Every year the National Taxpayer Advocate submits a report to Congress identifying the most significant issues encountered by taxpayers. On December 31st, Nina E. Olson (current National Taxpayer Advocate) released the year-end report which focuses on three main concerns: the need for tax reform, budget increases to aid the IRS in better serving taxpayers and collecting taxes, and a more diligent effort to assist victims of tax-related identity theft and return-preparer fraud.
In regards to tax reform, Olson noted compliance burdens and the magnitude of “tax expenditures” as key concerns. She also claimed that “Tax policy decisions and revenue decisions should be made separately and then married up.” Recommendations to improve this issue include two items, as noted in the IRS press release:
- Lay the groundwork for tax reform by holding meetings with constituents to discuss the complexity of the existing tax code and the trade-offs between tax rates and tax breaks that tax reform will require.
- Apply a “zero-based budgeting” approach to comprehensive tax reform that starts out with the assumption that all tax benefits will be eliminated and then adds a benefit back only if Members conclude that, on balance, the public policy benefits of providing that benefit through the tax code outweigh the complexity it imposes on taxpayers.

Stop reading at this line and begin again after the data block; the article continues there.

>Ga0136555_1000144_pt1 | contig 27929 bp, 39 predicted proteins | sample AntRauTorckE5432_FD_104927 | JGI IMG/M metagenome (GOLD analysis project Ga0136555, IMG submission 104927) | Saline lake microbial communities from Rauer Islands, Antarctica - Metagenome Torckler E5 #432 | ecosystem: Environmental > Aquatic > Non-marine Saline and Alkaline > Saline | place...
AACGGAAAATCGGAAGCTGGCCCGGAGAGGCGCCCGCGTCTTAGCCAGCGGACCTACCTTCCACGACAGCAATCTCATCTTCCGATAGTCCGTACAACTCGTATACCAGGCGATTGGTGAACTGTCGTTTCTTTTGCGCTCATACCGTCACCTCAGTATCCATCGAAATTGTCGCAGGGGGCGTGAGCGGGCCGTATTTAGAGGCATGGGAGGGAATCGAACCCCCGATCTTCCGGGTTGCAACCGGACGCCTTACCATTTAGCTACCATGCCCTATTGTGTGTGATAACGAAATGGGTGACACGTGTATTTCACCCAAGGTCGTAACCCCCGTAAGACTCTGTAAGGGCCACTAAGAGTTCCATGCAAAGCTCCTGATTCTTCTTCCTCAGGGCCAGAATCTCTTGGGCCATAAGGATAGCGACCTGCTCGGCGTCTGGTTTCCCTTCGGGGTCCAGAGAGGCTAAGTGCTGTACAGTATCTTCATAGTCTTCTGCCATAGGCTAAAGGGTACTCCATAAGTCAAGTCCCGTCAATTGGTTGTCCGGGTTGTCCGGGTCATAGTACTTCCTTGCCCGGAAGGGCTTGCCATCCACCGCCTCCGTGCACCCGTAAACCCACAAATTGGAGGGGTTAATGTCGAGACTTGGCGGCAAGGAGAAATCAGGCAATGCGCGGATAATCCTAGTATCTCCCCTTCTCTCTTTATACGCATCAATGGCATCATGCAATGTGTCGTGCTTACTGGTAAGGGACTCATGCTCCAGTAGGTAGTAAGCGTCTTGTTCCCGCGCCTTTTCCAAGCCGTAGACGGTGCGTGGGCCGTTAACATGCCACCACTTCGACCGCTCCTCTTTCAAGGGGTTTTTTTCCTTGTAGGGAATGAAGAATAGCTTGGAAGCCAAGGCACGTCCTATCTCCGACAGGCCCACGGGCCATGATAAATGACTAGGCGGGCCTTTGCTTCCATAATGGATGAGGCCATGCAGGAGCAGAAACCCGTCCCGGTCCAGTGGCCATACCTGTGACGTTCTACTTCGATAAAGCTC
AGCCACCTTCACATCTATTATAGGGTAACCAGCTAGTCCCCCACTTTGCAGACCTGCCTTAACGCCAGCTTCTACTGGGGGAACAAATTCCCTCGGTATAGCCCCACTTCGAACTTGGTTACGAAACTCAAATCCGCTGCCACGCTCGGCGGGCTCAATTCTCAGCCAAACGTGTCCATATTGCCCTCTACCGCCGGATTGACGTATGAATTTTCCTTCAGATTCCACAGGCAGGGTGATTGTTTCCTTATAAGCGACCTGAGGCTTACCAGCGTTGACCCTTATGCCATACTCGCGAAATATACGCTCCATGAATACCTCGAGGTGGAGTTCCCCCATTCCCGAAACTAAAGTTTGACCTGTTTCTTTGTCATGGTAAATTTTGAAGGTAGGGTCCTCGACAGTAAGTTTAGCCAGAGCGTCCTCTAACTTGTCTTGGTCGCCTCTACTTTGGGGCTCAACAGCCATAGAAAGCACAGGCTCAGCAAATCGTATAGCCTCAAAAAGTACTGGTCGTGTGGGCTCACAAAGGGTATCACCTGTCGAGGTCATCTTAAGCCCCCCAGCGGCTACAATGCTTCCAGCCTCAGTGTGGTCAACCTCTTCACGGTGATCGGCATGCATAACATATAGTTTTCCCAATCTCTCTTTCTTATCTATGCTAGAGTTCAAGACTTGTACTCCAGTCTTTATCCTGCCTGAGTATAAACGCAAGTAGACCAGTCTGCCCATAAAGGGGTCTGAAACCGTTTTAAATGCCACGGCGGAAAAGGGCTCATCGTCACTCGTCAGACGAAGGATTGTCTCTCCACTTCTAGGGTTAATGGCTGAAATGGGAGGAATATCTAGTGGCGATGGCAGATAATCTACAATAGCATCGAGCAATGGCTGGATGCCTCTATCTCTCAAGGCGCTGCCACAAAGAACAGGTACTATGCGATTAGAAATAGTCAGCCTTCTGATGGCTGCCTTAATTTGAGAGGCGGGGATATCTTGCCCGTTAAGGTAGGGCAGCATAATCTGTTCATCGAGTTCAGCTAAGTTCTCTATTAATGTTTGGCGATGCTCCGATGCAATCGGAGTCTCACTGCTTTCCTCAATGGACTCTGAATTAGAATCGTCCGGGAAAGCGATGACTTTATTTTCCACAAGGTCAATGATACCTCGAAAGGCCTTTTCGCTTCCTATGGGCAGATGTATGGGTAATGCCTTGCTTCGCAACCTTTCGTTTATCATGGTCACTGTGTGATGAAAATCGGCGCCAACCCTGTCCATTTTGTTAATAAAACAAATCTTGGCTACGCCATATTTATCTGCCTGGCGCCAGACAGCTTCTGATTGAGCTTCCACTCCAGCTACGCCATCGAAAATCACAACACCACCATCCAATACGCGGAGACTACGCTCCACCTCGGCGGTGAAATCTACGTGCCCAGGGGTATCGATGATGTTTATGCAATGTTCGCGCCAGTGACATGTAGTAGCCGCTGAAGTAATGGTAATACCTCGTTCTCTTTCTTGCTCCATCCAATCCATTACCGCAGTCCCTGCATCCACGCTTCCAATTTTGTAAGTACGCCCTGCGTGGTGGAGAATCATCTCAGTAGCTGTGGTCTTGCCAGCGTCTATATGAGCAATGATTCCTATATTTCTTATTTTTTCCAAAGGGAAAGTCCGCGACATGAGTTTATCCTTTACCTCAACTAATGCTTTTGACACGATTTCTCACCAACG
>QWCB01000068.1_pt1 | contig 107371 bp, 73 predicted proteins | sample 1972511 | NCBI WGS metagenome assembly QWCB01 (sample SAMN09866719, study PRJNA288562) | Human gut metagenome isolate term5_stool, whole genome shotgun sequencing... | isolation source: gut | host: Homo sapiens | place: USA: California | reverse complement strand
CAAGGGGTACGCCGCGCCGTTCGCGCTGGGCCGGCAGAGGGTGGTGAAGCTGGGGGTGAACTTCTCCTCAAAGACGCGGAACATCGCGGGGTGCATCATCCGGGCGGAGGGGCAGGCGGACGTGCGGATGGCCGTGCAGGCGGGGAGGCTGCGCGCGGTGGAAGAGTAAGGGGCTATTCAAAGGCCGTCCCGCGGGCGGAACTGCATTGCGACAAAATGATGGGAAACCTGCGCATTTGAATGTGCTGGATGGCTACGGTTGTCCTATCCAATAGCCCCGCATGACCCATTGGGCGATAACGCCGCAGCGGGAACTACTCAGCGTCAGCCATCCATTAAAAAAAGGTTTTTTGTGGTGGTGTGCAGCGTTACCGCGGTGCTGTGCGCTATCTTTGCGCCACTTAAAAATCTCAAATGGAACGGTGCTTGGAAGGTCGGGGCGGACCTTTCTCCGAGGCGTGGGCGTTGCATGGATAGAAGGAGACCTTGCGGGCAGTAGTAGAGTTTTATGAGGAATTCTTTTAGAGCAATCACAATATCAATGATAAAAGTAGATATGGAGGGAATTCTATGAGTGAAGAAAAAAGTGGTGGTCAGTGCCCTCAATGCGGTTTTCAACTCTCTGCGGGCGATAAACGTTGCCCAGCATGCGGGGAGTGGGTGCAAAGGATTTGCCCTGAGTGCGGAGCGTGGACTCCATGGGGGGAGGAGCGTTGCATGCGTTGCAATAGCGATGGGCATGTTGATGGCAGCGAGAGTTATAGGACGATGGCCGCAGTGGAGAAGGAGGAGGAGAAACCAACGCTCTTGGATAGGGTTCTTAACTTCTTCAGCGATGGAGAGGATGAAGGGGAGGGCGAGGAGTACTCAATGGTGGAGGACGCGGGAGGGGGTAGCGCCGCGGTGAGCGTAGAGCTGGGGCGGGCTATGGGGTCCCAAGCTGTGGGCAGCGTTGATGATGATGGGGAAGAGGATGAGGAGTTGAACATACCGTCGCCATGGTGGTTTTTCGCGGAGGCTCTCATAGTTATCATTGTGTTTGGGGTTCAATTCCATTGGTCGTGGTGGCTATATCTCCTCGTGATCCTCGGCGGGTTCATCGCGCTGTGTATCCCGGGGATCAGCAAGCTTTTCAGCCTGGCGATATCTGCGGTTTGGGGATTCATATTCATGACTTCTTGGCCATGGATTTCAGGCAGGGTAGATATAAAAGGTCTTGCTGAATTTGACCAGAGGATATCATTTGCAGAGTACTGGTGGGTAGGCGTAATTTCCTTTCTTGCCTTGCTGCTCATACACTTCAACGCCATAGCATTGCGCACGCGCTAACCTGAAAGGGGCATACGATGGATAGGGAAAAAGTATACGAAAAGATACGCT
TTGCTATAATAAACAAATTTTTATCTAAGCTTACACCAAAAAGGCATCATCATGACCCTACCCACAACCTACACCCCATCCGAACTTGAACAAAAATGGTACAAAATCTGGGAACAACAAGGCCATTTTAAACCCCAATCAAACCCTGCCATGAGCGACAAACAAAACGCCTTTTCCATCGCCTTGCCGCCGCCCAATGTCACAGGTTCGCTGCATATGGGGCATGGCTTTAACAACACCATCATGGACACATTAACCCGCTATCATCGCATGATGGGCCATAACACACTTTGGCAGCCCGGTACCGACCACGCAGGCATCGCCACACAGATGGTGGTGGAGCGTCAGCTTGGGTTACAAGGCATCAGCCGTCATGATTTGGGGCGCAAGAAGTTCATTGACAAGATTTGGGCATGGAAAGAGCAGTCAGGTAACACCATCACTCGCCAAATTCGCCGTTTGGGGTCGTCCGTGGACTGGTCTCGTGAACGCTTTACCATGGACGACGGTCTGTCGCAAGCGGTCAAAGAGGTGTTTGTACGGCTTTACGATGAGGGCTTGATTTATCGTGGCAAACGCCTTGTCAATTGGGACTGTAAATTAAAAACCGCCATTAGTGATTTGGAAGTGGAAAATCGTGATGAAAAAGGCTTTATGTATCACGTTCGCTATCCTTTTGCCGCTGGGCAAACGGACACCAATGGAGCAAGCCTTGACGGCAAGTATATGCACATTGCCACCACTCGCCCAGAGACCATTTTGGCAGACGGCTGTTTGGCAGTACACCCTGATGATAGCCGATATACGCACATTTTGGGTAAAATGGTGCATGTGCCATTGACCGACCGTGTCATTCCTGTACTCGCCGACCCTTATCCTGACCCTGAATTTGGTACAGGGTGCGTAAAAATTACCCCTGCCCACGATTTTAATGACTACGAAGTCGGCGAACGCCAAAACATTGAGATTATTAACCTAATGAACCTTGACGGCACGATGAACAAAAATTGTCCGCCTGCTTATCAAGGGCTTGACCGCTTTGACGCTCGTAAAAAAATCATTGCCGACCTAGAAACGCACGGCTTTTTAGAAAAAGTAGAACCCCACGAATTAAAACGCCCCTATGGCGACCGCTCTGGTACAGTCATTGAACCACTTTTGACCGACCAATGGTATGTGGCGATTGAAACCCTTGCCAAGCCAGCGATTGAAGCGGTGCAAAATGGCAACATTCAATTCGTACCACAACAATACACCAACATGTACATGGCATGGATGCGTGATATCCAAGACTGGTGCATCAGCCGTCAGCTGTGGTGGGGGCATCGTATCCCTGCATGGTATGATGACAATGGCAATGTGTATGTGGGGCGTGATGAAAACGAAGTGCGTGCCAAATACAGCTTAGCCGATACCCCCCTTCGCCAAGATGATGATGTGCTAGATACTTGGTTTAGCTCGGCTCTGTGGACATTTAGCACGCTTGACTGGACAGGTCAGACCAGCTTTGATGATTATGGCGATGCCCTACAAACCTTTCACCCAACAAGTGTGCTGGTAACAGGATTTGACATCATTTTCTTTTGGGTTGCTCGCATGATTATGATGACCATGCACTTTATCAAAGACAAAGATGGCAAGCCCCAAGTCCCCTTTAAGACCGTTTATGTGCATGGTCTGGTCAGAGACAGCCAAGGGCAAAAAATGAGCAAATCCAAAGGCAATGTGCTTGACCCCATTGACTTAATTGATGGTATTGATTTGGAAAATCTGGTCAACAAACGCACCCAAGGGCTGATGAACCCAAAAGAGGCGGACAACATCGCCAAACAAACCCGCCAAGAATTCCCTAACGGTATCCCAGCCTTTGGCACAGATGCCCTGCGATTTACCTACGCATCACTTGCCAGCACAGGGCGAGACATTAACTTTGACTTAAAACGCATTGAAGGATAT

Recommendations for budget increases and the assistance for victims of identity theft were also provided.
Other “serious problems,” as detailed by the year-end report, include the following:
- The IRS’s failure to provide tax refunds to victims of preparer fraud.
- The IRS’s extraordinarily high audit rate of taxpayers who claim the adoption tax credit.
- The IRS’s Offshore Voluntary Disclosure program and their failure to distinguish adequately between “bad actors” and “benign actors.”
A detailed summary of this report can be found on the official IRS website.
The National Taxpayer Advocate submits two annual reports to the House Committee on Ways and Means and the Senate Committee on Finance. The first report is due every year at the end of June and must detail the TAS’s objectives for the upcoming fiscal year. The second report is due on December 31st, and, in addition to other requirements, must identify 20 of the most serious problems encountered by taxpayers.
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